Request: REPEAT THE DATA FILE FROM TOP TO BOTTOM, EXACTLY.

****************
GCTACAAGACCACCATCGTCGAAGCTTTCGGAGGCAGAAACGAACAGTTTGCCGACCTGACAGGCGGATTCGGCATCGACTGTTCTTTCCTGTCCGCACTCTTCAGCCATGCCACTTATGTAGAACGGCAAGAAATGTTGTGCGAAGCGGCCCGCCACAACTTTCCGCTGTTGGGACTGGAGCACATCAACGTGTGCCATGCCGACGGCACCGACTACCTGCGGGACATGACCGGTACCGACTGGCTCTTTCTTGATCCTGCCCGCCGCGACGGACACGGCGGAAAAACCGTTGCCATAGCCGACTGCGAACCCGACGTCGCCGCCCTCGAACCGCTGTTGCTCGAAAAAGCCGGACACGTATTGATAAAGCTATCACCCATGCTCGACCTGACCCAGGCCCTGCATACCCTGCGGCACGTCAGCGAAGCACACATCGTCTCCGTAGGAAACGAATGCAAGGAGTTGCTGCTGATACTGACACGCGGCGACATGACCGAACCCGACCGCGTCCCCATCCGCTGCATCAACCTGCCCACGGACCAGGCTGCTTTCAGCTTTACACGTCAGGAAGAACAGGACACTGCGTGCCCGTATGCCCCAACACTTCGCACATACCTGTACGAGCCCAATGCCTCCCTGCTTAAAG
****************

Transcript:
GCTACAAGACCACCATCGTCGAAGCTTTCGGAGGCAGAAACGAACAGTTTGCCGACCTGACAGGCGGATTCGGCATCGACTGTTCTTTCCTGTCCGCACTCTTCAGCCATGCCACTTATGTAGAACGGCAAGAAATGTTGTGCGAAGCGGCCCGCCACAACTTTCCGCTGTTGGGACTGGAGCACATCAACGTGTGCCATGCCGACGGCACCGACTACCTGCGGGACATGACCGGTACCGACTGGCTCTTTCTTGATCCTGCCCGCCGCGACGGACACGGCGGAAAAACCGTTGCCATAGCCGACTGCGAACCCGACGTCGCCGCCCTCGAACCGCTGTTGCTCGAAAAAGCCGGACACGTATTGATAAAGCTATCACCCATGCTCGACCTGACCCAGGCCCTGCATACCCTGCGGCACGTCAGCGAAGCACACATCGTCTCCGTAGGAAACGAATGCAAGGAGTTGCTGCTGATACTGACACGCGGCGACATGACCGAACCCGACCGCGTCCCCATCCGCTGCATCAACCTGCCCACGGACCAGGCTGCTTTCAGCTTTACACGTCAGGAAGAACAGGACACTGCGTGCCCGTATGCCCCAACACTTCGCACATACCTGTACGAGCCCAATGCCTCCCTGCTTAAAG